Last Tuesday, I walked down town to the bike shop on my lunch break to sign up for a bicycle repair course. The weather was lousy; misty rain, chilly weather, grey skies, piles of wet leaves everywhere. I loved it. I just wanted to keep on walking until my legs would carry me no further, but I had to get back to work.
There is a lot of appeal, I've been thinking lately, in not doing the thing that you think you're supposed to do. What happens when you start colouring outside the lines? Not out of mean-spiritedness or a desire to throw other people's plans all akimbo, just out of curiosity of what we miss when we always do what we assume we're supposed to or expected to. Are our actions fated or freely chosen?
I was cleaning out my nightstand/bookshelf last night, and I found a few scraps of paper that I want to be able to throw out, but not before first recording their contents.
A quote from Charlotte Brontë: A Passionate Life, p. 145:
"Jane Eyre is, above all, a pilgrimge. It follows child and woman through pitfalls en route to her new Eden: a love which unites goodness with the dream of sustained passion. In this new map for the soul, the Fall is not disobedience; it is obedience - unthinking obedience. Mrs. Reed, Jane's guardian aunt, complains that she has never seen a child like her. What sets Jane apart is that she is incapable of not thinking for herself."
This quote well encapsulates what I loved about Jane Eyre, what made it such a vibrant and revolutionary novel. If I weren't in the middle of something else right now, I'd want to go back and re-read it. Charlotte Brontë: A Passionate Life is an excellent biography of all three Brontë siblings, with an emphasis on Charlotte, who outlived Emily and Austin. I remember thinking how familiar a lot of their life story sounded, and how similar their childhood was to mine in some respects. I could see how the emotional stresses of early life affected the way each of their lives unfolded, for better or for worse. All three were incredibly creative, but only Charlotte and Emily seemed able to find relief by this route; Austin unfortunately channelled his energies into addiction and anger. The unsettling possibility that that difference is attributable to gender has not escaped my notice.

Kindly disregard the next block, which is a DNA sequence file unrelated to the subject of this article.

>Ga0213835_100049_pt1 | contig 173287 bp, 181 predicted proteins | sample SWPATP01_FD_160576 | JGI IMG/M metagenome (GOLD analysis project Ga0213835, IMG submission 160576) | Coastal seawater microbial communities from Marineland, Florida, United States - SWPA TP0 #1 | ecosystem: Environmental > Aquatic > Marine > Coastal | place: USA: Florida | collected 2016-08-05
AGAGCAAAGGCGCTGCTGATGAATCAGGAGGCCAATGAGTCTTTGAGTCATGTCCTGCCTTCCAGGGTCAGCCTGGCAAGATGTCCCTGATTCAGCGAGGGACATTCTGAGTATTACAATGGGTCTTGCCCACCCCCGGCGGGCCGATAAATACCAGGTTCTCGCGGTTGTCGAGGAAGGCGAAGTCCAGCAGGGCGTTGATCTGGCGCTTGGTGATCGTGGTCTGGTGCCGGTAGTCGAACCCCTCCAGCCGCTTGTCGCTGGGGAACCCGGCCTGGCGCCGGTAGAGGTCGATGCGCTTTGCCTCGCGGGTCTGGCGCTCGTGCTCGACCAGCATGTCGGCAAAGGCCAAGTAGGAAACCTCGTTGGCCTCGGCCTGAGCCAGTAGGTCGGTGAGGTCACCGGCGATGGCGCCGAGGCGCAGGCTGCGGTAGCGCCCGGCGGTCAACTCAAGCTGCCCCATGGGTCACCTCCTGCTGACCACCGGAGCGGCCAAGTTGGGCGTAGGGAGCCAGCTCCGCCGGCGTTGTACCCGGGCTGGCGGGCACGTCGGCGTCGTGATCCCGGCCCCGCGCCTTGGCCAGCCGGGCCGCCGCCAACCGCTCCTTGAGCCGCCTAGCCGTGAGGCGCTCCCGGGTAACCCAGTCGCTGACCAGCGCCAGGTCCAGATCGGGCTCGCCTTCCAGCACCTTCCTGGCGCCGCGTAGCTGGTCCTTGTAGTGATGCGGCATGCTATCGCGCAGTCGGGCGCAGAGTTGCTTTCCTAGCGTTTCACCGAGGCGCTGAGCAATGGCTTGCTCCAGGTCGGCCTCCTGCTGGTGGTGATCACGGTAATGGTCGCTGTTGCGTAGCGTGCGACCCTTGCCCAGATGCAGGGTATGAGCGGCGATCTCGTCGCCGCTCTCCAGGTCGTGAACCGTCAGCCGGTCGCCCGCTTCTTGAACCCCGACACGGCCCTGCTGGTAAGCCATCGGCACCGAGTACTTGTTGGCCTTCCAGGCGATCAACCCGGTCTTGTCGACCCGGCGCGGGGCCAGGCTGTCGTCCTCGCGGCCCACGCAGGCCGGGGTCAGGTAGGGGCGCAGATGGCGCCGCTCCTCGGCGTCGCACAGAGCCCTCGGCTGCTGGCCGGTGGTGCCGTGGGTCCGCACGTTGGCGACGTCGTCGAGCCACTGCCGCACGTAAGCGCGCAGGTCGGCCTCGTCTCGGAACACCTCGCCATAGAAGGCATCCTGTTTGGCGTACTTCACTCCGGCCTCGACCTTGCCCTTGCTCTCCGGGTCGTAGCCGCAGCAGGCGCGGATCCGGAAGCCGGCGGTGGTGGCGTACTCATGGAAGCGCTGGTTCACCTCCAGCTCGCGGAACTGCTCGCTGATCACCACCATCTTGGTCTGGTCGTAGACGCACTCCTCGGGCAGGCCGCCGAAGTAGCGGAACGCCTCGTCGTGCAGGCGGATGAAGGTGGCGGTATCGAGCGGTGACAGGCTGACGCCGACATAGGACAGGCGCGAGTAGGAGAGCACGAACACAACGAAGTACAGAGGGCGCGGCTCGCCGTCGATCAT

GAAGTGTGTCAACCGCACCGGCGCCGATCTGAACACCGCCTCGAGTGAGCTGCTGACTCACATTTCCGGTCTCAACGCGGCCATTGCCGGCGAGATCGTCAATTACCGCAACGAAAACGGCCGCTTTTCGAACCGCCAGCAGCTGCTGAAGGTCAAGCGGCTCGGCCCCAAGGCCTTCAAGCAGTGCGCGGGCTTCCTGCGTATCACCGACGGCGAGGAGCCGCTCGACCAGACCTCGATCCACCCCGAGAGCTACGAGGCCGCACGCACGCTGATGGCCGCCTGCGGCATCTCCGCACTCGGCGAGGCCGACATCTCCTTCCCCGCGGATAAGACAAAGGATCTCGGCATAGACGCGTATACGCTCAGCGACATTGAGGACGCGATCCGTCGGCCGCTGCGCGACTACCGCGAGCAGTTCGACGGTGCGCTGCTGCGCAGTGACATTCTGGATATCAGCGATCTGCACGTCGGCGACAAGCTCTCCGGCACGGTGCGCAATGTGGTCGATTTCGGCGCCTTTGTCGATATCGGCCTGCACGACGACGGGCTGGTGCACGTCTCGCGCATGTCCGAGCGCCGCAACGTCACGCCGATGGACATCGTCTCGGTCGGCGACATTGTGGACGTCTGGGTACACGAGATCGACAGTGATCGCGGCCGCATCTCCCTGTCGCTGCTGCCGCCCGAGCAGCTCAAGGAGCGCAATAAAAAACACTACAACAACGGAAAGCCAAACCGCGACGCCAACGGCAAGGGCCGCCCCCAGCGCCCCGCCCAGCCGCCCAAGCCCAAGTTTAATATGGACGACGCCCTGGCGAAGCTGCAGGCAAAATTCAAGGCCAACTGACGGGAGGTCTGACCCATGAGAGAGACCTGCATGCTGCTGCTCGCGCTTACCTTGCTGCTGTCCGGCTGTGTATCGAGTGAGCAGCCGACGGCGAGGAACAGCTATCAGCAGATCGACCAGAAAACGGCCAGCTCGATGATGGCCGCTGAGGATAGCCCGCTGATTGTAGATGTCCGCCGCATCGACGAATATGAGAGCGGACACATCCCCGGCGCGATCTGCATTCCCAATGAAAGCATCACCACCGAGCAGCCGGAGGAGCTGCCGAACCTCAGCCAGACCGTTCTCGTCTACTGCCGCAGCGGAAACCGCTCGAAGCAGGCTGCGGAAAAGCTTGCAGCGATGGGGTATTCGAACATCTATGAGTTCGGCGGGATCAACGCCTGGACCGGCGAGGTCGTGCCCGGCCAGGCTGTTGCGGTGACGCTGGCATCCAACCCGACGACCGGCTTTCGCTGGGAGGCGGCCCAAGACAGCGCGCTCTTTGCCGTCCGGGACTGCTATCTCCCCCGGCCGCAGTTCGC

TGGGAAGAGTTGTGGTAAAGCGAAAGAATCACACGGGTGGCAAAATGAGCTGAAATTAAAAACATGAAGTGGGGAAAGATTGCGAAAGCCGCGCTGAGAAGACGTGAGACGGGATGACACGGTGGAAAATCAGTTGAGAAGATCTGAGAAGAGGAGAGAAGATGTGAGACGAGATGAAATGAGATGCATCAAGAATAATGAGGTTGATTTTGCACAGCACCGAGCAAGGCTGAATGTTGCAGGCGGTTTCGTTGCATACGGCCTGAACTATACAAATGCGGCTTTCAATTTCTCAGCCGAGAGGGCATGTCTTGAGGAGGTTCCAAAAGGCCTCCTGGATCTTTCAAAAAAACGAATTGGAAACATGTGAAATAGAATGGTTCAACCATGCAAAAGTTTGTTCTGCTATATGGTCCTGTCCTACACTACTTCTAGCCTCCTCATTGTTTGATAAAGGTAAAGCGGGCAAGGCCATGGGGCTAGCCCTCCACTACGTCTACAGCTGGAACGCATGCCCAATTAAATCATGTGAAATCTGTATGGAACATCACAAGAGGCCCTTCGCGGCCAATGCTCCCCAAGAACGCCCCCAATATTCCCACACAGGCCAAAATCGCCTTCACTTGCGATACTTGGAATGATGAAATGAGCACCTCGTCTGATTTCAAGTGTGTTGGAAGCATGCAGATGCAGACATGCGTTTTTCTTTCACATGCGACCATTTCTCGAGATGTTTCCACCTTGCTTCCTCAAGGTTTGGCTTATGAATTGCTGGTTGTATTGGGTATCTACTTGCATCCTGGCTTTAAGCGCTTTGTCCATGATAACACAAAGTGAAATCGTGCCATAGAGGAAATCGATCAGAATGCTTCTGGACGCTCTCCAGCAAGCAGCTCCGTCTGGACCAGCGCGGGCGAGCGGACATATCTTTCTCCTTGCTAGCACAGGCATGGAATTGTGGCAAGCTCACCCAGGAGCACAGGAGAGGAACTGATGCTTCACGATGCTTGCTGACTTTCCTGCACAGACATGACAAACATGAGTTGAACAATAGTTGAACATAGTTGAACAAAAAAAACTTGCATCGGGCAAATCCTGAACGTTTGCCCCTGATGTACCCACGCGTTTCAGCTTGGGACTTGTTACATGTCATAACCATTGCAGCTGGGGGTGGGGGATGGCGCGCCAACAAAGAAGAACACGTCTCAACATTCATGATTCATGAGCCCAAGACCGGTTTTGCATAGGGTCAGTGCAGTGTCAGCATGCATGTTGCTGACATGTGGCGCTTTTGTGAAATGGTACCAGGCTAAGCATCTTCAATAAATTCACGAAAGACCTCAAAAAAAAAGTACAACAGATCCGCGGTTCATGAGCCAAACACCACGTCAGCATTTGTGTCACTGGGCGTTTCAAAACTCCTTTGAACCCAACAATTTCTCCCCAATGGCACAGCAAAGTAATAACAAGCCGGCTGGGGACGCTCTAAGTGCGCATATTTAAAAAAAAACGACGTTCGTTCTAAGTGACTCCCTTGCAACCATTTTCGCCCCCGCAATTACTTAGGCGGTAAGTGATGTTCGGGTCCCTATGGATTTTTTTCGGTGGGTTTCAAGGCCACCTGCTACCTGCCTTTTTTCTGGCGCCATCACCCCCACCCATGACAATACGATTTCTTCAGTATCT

I also remember the horror of realizing that Emily, Austin, and their father all died within about a year and a half of each other. I can't even imagine living through that. But of course, we are a lot more removed from death than our forebears were, even a century or two ago. So perhaps everyone developed stronger skills for dealing with loss back then.
Additionally, I found a scrap of paper with an old to-do/wish list:
finish Anne [a novel I started writing some years ago; it remains unfinished]
rebuild the Rideau Queen [a rather fanciful idea that sometimes haunts me. The Rideau Queen was a steam ship that transported passengers up and down the Rideau Canal in south eastern Ontario around the turn of the 20th century.]
Ghosts Along the Rideau [an idea for a novel that I toss around in my head sometimes. I'm unclear regarding the plot, theme(s), and characters, but other than that I think it's a good idea.]
buy house [done]
teach yoga [done, or in process anyway]
Another scrap of paper entitled "Phases of Rideau History" (probably preliminary notes for Ghosts Along the Ridea):
Commerce - logging [I remember hearing on CBC radio that at the turn of the 20th century, 1/3-1/2 of the men in eastern Ontario were engaged in logging.]
Tourism - Rideau King & Queen
Tourism - Fishing
Tourism - Cottaging
(Anyone who sees any overarching themes in these phases of history, speak up! I'm kind of stumped (ha-ha, a logging joke.).)